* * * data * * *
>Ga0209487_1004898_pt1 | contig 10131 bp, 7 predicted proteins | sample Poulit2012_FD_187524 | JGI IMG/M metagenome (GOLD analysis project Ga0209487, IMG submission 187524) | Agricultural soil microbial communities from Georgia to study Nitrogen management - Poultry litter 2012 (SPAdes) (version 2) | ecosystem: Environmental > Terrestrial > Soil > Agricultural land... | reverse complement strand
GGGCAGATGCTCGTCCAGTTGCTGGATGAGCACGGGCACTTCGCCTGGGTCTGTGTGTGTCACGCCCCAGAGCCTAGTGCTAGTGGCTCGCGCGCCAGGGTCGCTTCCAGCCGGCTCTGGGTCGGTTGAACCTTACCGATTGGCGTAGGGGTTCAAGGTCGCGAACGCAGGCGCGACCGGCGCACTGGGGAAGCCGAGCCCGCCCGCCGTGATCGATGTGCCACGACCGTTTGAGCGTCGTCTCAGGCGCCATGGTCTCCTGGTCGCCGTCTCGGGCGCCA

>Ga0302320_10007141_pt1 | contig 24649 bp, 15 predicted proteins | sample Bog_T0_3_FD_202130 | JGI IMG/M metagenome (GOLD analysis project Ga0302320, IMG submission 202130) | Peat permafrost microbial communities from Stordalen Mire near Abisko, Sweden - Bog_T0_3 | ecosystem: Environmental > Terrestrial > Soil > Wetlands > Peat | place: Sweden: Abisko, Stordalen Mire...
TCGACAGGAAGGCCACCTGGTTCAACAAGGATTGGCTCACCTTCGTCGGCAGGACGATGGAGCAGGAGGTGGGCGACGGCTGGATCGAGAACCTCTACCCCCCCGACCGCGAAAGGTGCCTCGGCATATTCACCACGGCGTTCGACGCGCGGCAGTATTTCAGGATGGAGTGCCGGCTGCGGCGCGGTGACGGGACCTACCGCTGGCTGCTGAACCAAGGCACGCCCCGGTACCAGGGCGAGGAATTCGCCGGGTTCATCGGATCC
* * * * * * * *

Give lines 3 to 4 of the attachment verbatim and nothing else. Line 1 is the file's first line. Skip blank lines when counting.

>Ga0302320_10007141_pt1 | contig 24649 bp, 15 predicted proteins | sample Bog_T0_3_FD_202130 | JGI IMG/M metagenome (GOLD analysis project Ga0302320, IMG submission 202130) | Peat permafrost microbial communities from Stordalen Mire near Abisko, Sweden - Bog_T0_3 | ecosystem: Environmental > Terrestrial > Soil > Wetlands > Peat | place: Sweden: Abisko, Stordalen Mire...
TCGACAGGAAGGCCACCTGGTTCAACAAGGATTGGCTCACCTTCGTCGGCAGGACGATGGAGCAGGAGGTGGGCGACGGCTGGATCGAGAACCTCTACCCCCCCGACCGCGAAAGGTGCCTCGGCATATTCACCACGGCGTTCGACGCGCGGCAGTATTTCAGGATGGAGTGCCGGCTGCGGCGCGGTGACGGGACCTACCGCTGGCTGCTGAACCAAGGCACGCCCCGGTACCAGGGCGAGGAATTCGCCGGGTTCATCGGATCC